Our 2019 conference, I have to say, is going to be our best yet. Here is just a smattering of confirmed speakers, in alphabetical order: Albert Bourla, Incoming CEO of Pfizer; Bruce Broussard, CEO of Humana; Dr. Toby Cosgrove, Executive Advisor at Google Cloud Healthcare and Life Sciences; psychologist and author Dr. Lisa Damour; Amy DuRoss, CEO of Vineti; Marcie Frost, CEO of CalPERS; Mindy Grossman, CEO of WW; Dave Hodgson, CEO of Project Ronin; Mei Mei Hu, CEO of United Neuroscience; Dr. Jaewon Ryu, Interim CEO of Geisinger; Camille Samuels, Partner at Venrock; Shyam Sankar, Director at Palantir Technologies; Scott Serota, CEO of Blue Cross Blue Shield Association; Marvelle Sullivan Berchtold, Managing Director at JP Morgan Chase; Dr. Eric Topol, Director & Founder of Scripps Research Translational Institute; and Bernard Tyson, CEO of Kaiser Permanente.
We’ve also got a brand new academic partner this year: Stanford Medicine, led by its trailblazing dean, Dr. Lloyd Minor. (And, as anyone who has been to a previous Fortune Brainstorm Health can tell you, we’ve got a bunch of exciting surprises in store, too. Check out our previous conference highlights to get a hint.)
The gathering, out of necessity, is invitation-only. (I’m sorry—I wish we could open the doors to everyone—though we will put as much of it as we can online.) That said, if you want to apply for an invite, please feel free to do so here. (There’s a registration form you’ll have to fill out—and, yes, a fee.) We’ll be at the glorious Grand Del Mar in San Diego.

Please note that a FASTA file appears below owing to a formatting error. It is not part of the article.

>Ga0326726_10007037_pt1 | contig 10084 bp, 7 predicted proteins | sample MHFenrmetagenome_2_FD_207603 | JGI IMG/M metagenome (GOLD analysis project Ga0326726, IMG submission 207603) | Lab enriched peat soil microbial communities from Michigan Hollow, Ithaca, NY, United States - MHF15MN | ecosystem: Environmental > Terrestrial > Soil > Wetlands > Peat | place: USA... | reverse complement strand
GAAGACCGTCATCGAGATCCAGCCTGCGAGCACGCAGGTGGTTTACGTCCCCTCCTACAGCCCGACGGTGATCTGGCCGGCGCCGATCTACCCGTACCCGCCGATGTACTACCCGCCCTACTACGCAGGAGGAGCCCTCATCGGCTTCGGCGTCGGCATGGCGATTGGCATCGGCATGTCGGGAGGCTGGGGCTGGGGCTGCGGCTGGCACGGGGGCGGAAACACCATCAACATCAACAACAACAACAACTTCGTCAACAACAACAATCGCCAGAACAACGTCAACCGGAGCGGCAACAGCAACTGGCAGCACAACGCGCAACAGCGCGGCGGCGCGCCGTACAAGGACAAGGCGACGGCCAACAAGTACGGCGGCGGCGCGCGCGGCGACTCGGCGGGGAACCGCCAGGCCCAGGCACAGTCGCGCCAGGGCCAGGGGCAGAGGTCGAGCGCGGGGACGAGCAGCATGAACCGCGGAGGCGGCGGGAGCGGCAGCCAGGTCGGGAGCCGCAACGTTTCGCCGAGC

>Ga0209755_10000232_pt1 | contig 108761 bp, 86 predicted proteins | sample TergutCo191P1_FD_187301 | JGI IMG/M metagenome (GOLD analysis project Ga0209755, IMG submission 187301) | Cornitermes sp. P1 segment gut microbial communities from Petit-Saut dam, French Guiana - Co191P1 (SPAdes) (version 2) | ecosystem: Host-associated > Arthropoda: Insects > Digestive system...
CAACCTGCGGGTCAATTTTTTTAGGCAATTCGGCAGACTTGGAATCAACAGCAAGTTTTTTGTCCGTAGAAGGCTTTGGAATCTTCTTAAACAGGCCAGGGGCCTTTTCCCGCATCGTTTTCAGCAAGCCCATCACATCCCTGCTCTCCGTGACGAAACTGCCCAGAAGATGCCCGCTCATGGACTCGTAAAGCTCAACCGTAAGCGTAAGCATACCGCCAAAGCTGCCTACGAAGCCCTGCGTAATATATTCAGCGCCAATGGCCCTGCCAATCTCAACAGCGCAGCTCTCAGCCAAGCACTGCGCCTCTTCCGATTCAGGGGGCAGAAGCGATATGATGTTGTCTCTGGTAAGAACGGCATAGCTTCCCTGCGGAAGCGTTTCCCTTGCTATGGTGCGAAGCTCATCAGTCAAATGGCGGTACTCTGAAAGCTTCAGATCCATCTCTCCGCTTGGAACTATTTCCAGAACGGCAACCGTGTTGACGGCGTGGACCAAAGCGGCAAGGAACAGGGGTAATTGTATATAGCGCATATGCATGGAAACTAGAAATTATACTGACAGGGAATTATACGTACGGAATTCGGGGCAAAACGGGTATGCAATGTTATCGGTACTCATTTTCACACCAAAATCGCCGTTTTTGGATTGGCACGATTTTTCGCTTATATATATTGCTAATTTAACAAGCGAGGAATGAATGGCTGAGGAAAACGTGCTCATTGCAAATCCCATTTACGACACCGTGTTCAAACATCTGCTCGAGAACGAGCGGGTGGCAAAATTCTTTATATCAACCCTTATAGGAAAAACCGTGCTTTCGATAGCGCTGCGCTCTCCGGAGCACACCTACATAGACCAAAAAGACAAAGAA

Or drop me a line and let me know.
Have a wonderful holiday, everyone, and I’ll be back with a few more thoughts in the new year.
|Clifton Leaf, Editor in Chief, FORTUNE|
Drones are being used to deploy vaccines. I’ve previously reported on the promise of drone technology to deliver medical assistance in hard-to-reach regions. NBC News highlights how this is already becoming a reality; in fact, the outlet reports, a one-month-old baby in the remote Pacific island of Vanuatu became the first person in history to have a vaccine delivered via the use of a commercial drone. Drones hold special promise in this sector because of the restrictions associated with vaccine delivery—they have to be preserved in certain temperatures and survive what can be perilous land journeys to their destinations. The project was facilitated by Australia’s Swoop Aero and the local governments. (NBC News)
Pharma’s ROI continues to crater. It’s no secret that big pharma’s return on investment has been absolutely dismal over the past decade. Deloitte pegged ROI at the 12 largest biopharma companies at a meager 3.2% in 2017. Well, here’s some bad news: Things aren’t getting any better. Deloitte’s latest report on the subject finds that pharma R&D returns sunk to a nine-year low in 2018—just 1.9%. “The increase in average cost to develop and win marketing approval for a new drug is behind the declining returns,” says Deloitte. (Deloitte)
THE BIG PICTURE
Altria claims massive stake in Juul e-cigs. Marlboro maker Altria reportedly snatched up a 35% stake in e-cigarette maker Juul, even while the latter firm faces strong regulatory headwinds amid accusations of unsavory marketing tactics that target teens. The $12.8 billion deal would give Juul a $38 billion valuation (and will give Altria a much bigger say in how the company goes forward). Tobacco manufacturers have seen the writing on the wall regarding the future of combustible smoking products (spoiler alert: It’s not good) and are elbowing their way into this space. (Fortune)
The Shrinking Middle Class, by Fortune Staff
Fed Rate Rise Strips Global Markets of All Christmas Cheer, by Natasha Bach
Coinbase to Pay Users to Try Crypto Assets, by Jeff John Roberts
|Produced by Sy Mukherjee|